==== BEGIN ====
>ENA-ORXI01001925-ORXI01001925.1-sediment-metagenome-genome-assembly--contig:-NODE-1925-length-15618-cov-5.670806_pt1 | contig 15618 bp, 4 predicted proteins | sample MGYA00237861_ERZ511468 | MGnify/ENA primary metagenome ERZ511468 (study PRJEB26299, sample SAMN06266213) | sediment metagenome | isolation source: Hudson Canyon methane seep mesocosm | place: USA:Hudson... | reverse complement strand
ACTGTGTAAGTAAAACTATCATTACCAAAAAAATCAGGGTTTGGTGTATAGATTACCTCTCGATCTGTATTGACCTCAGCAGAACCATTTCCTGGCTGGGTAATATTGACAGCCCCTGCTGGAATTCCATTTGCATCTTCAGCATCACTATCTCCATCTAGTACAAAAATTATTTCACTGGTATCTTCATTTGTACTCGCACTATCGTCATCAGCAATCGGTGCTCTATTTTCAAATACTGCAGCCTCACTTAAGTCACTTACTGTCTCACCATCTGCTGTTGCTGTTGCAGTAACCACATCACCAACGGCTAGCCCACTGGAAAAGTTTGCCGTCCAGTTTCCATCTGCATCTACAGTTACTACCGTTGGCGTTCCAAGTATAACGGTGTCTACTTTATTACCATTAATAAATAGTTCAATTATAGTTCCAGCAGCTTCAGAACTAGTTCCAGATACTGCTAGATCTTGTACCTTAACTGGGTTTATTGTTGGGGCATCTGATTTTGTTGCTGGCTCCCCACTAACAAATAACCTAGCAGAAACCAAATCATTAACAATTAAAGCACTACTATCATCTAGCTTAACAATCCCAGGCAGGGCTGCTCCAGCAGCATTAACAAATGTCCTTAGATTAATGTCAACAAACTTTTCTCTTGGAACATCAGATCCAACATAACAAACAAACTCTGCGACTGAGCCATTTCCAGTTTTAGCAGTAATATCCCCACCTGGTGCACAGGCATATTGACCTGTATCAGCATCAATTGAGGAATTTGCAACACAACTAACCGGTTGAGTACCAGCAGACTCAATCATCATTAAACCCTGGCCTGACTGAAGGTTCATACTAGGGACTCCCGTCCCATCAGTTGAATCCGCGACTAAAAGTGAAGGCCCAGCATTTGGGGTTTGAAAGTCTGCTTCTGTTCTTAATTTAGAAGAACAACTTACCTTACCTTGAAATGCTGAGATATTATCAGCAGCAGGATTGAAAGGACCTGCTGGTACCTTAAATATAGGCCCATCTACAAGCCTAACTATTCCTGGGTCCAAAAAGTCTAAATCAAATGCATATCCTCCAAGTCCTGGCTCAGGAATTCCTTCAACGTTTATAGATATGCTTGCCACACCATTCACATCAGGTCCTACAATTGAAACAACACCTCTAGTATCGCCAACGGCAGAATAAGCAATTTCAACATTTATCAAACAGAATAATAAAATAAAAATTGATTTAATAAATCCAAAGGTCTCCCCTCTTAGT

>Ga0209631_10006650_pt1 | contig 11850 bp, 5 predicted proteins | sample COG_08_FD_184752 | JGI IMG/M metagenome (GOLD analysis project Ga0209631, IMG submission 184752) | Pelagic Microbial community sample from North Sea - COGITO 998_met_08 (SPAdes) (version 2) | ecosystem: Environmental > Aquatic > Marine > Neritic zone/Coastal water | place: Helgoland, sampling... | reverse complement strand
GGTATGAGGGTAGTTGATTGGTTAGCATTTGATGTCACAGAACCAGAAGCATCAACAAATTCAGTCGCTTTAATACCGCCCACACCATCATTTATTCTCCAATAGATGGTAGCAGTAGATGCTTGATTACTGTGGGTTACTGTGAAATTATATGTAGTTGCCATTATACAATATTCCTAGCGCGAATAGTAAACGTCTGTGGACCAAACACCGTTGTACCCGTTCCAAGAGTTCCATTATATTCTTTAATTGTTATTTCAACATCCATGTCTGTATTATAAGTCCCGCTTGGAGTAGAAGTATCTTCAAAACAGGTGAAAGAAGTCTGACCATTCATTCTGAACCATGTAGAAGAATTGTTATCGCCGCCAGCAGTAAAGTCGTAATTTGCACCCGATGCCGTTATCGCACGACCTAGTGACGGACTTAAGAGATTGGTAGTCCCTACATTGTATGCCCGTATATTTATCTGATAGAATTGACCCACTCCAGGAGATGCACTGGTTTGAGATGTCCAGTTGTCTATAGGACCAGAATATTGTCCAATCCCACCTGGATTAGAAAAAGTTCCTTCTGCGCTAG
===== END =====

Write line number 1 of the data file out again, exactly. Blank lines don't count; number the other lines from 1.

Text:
>ENA-ORXI01001925-ORXI01001925.1-sediment-metagenome-genome-assembly--contig:-NODE-1925-length-15618-cov-5.670806_pt1 | contig 15618 bp, 4 predicted proteins | sample MGYA00237861_ERZ511468 | MGnify/ENA primary metagenome ERZ511468 (study PRJEB26299, sample SAMN06266213) | sediment metagenome | isolation source: Hudson Canyon methane seep mesocosm | place: USA:Hudson... | reverse complement strand